Centrica reported 2012 adjusted EPS of GBP 0.27, in line with consunsus estimates and an increase over 2011 adjusted EPS of GBP 0.26. Although the company did not provide 2013 earnings guidance, management did update investors on its five-year outlook.

Investors were pleased to see British Gas grow operating profit 8% in 2012 versus 2011 despite pressure from higher energy costs that have reduced margins. The U.K. does not benefit from shale gas like the U.S., creating significantly higher energy costs for consumers.

As the U.K.’s largest energy supplier, the company has taken the brunt of the public criticism of higher utility bills and could face regulatory pressure that could affect future profitability of this business unit. In the U.S., Direct Energy has benefited from low gas and power prices, reducing customer switching. In management’s strategy presentation, we were not surprised to see them focus on opportunities at Direct Energy to pursue bolt-on acquisitions and leverage existing customers with additional products and services.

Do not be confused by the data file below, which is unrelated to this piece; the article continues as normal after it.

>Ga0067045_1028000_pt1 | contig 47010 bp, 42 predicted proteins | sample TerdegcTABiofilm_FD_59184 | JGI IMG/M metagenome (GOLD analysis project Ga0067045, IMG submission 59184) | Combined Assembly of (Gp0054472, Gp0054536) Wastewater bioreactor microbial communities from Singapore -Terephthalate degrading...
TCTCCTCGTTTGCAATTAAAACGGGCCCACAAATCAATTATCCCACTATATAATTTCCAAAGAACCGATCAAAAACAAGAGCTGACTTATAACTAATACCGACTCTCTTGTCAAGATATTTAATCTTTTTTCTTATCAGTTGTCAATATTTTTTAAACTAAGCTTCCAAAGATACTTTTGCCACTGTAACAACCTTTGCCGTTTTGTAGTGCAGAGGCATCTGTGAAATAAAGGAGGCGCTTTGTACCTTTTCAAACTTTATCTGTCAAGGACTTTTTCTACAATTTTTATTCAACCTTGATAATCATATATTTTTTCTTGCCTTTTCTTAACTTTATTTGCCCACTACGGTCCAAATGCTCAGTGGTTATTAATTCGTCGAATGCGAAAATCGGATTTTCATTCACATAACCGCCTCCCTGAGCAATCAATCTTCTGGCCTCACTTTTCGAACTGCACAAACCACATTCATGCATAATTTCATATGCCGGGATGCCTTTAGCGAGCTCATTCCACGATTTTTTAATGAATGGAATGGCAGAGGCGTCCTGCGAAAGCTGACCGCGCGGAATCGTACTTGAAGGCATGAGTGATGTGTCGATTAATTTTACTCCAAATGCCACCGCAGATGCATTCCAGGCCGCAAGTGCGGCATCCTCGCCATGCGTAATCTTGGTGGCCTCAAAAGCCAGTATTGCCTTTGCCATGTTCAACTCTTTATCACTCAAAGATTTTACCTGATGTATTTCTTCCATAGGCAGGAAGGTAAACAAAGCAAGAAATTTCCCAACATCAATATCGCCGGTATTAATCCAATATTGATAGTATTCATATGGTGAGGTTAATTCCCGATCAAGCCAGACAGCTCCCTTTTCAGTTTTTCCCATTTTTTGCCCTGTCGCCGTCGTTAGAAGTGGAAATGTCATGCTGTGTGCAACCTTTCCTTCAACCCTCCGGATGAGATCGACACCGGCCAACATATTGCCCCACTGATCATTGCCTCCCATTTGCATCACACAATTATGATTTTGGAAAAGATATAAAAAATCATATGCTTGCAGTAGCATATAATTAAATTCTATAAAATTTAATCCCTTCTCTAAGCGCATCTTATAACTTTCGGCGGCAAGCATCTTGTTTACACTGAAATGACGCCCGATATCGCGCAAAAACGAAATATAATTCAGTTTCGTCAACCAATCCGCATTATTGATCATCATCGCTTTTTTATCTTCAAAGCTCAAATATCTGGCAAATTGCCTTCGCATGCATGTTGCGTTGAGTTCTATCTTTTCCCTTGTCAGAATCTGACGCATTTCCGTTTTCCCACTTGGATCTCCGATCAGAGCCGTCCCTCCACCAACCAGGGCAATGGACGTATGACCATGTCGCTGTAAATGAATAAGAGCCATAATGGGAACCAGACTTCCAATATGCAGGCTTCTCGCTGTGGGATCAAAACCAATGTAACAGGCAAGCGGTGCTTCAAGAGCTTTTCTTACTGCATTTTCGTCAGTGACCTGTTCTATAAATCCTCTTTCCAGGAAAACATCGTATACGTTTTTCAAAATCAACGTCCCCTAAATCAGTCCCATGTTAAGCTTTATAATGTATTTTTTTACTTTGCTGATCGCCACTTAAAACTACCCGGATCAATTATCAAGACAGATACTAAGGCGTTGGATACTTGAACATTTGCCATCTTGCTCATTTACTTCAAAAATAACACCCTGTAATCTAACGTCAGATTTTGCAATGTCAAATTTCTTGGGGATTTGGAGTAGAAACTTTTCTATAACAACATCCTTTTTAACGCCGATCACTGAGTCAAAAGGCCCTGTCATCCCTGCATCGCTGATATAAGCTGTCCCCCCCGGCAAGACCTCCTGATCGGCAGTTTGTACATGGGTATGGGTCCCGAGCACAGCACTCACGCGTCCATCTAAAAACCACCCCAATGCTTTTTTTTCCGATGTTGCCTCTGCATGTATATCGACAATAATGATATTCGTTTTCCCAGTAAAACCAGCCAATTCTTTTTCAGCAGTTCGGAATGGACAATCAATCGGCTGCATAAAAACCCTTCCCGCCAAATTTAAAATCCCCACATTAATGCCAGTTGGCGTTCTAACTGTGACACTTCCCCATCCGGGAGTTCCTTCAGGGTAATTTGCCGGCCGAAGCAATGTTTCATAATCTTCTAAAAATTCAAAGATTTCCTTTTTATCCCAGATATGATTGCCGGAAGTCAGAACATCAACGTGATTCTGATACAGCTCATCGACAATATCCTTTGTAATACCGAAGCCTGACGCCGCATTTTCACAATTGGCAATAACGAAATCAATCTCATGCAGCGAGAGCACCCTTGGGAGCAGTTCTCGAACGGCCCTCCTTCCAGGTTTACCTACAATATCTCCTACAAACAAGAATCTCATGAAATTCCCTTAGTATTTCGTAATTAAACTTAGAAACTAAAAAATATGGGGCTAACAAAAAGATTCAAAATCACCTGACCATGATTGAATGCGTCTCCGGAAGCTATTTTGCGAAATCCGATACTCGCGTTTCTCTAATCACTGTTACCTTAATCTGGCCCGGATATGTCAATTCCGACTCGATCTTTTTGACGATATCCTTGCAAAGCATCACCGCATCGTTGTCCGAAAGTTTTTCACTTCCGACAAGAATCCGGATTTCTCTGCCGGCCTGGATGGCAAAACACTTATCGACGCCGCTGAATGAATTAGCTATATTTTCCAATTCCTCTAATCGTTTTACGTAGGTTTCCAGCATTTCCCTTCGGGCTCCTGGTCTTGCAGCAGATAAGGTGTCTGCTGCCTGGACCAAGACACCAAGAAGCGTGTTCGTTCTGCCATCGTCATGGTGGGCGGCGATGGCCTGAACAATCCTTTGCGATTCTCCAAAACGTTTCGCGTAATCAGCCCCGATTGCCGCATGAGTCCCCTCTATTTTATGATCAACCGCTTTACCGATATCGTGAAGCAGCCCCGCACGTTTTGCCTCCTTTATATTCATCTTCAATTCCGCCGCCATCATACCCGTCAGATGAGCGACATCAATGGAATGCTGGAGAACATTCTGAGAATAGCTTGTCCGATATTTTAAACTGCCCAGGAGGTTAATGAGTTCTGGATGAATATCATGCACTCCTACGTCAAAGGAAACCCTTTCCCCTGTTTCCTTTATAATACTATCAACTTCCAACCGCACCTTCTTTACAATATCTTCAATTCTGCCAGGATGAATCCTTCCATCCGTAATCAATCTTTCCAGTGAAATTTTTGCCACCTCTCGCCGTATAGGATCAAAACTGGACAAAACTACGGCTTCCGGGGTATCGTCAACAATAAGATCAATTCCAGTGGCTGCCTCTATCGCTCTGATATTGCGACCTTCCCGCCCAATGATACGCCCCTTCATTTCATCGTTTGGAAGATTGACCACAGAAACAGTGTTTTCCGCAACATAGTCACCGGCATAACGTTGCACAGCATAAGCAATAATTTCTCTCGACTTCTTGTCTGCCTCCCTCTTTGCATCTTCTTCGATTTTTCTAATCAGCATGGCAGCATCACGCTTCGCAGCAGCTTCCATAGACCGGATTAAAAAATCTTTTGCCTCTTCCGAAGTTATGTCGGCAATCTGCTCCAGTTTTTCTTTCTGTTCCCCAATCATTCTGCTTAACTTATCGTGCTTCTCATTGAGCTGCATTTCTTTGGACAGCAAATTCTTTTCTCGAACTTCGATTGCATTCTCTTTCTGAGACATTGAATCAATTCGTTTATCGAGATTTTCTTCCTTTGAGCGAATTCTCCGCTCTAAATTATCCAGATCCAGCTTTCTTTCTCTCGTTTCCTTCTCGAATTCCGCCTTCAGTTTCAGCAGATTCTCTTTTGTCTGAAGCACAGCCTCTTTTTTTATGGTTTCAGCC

Centrica also appears to be successfully executing its hedging strategy. The company is projecting significant increases in oil and gas reserves, driven by its Norwegian asset acquisitions. Management expressed confidence they can achieve their production goal of 75 million barrels of oil equivalent (MMboe) per year by the end of 2013.

In U.K. power generation, new investment depends on significant regulatory outcomes, especially for capacity payments. Spark spreads remain low for Centrica’s gas-fired power plants. Earlier this month Centrica announced it would not participate in new nuclear build in the U.K. Management cited the lengthening time frame for return of capital invested in these massive projects as an unacceptable risk for Centrica shareholders.


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